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Guest Times: How publishers make their subscription model sustainable

Anand Makhija, Director, Business Development for Outbrain in India writes why and how many publishers are now cutting their display advertising efforts to capitalise on non-intrusive native ad formats for the expansion of a digital subscription business

Anand Makhija

A number of leading publishers have been part of a recent trend in winning over audiences through digital subscriptions. Increasingly, digital subscriptions are playing a crucial role to offset lower advertising revenues, as consumer consumption habits for news services shift towards mobile devices. Inventory that was once well-monetised in the desktop age has faded, and many publishers are now cutting their display advertising efforts to capitalise on non-intrusive native ad formats for the expansion of a digital subscription business. 

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According to Deloitte, the proportion of subscriptions of publishers’ advertising revenue will be an even 50/50 split for digital in 2020. The New York Times is a great example of this trend gaining steam, as the company has seen a 25.5% year-on-year increase in digital-only subscriptions. These publishers also benefit from the fact that streaming services and app stores have brought internet users to pay for digital content.

Today's publishers have many opportunities to adapt to the new environment and evolve into digital brands. Journalistic competence remains the most important prerequisite, but marketing teams must adapt strategies, operations, and speed to the top consumer brands.

Digital subscriptions are a premium lifestyle experience

Given the abundance of digital offerings for information gathering and distribution, publishers must change their self-image and stand out in the eyes of audiences. The number of media competing for consumer attention has increased significantly, and news offerings no longer compete with other daily newspapers or magazines in kiosks, but with digital entertainment brands such as Spotify, Apple, Netflix, and Amazon. This doesn’t mean making compromises in journalism — quality is and will always be crucial. Rather, media companies have to face the competition with self-confidence. This includes developing comprehensive marketing campaigns, such as the New York Times' "Truth" campaign, which sells a premium lifestyle experience, and not just another article on a homepage.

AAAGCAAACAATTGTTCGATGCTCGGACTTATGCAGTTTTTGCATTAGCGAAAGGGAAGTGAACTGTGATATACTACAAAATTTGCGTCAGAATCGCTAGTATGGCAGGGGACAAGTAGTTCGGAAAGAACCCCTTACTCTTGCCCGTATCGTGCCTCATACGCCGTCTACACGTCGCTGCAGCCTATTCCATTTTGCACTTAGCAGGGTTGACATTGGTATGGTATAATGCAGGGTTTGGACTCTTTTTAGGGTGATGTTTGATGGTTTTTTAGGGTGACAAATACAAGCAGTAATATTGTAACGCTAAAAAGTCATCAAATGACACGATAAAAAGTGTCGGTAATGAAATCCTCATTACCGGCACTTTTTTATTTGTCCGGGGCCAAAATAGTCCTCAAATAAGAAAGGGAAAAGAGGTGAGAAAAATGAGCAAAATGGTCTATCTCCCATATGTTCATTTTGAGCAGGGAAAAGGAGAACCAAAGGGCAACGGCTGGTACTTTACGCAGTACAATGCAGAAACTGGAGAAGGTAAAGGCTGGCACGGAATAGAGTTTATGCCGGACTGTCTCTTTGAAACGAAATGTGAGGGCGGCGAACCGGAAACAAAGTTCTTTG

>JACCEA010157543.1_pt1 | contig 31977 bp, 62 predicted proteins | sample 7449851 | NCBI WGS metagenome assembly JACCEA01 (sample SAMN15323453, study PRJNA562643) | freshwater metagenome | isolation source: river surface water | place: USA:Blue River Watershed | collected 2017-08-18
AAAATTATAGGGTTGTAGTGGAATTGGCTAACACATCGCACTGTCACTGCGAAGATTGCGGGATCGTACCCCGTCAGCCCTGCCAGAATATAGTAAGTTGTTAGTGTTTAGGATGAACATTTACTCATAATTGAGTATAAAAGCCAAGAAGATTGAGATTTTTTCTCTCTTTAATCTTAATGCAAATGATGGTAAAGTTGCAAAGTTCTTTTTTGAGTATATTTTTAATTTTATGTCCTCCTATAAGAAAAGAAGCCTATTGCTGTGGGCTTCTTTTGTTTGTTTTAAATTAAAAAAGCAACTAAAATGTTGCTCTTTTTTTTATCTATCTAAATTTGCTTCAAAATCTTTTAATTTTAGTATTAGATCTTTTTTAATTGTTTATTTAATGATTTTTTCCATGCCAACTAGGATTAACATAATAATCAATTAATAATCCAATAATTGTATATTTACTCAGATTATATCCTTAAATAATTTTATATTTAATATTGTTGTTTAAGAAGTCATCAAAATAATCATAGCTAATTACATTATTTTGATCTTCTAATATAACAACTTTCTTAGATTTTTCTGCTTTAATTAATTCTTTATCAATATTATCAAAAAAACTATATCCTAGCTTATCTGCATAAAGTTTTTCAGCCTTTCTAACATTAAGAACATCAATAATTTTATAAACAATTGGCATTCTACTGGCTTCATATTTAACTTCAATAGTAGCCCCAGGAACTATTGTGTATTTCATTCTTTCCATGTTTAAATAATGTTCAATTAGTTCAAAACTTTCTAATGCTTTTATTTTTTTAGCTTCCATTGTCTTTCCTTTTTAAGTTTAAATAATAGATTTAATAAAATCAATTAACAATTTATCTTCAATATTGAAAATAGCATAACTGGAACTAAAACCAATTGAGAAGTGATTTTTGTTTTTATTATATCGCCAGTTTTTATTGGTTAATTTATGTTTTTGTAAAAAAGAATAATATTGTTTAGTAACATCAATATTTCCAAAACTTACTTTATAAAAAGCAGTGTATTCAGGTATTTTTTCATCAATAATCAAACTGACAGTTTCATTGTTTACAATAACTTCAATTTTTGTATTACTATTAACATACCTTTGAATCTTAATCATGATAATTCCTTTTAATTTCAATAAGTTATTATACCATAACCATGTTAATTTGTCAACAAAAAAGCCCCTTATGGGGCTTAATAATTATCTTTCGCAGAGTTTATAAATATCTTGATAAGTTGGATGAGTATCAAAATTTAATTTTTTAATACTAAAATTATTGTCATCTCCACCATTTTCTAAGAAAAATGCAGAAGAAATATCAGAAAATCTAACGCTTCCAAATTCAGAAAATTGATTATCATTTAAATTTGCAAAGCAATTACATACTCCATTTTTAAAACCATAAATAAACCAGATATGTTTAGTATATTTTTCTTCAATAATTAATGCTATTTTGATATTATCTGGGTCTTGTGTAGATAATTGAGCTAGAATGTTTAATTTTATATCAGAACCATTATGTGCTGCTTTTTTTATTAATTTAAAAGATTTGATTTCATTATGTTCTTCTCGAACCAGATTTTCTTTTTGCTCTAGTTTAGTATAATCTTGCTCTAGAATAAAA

Lifetime value instead of traffic

In recent years, performance marketers have created their own discipline in marketing, where sustainable KPIs, such as a consumer's lifetime value, are particularly important. After all, what would be the point of inexpensive registrations if people opted out of their subscriptions after a free trial period? Publishers need to do the same by taking chances on tactics that might deliver a better return. Publishers need to be increasingly data-driven and use all the tools available in digital marketing — this includes retargeting, negative targeting, lookalike audiences, and above all, app tracking.

Developing a retention strategy

In matters of retention, publishers should adopt strategies from digital-first brands. Through registrations, publishers receive data on the actual use of their products and can leverage this information to tailor products to each user or contact them individually. It may also be necessary to guide new subscribers through an offering with a sophisticated email strategy. France's Le Monde, for example, is currently developing ways of sending individual article recommendations to certain consumer groups who are less familiar with the newspaper's services. While the quality of articles is the most important retention lever, additional products such as podcasts or guides demonstrate the added value of a subscription over a longer period of time. In addition to advertising and marketing communication, product development plays a decisive role in customer retention.

Improving the consumer experience

Even for non-subscribers, there are options to personalise content, and for readers who can be identified, the options should be even more extensive. For example, publishers can give their subscribers the ability to tag their interests, as observed by successful sports apps allowing subscribers to select their favourite clubs. With personalised content appearing below the top stories curated by the editorial staff, publishers seamlessly transfer a personalised feed experience known from social networks to their own platforms, while maintaining editorial integrity.

More than just offering news

Not every local newspaper or niche magazine is a Times of India, and can generate paying customers with journalistic content alone. However, the brand of a publication has charisma and is trustworthy. Newspapers can take a new approach in their effort to reach online readers by offering additional services such as real estate, career or dating ads. There is also still a lot of potential in e-learning. Beyond digital subscriptions, reach and editorial competence may create new business opportunities for publishers. Here, too, the appeal of a publisher brand is crucial. 

(Disclaimer: The opinions expressed in this article are those of the author. The facts and opinions appearing in the article do not reflect the views of BestMediaInfo.com and we do not assume any responsibility or liability for the same.)

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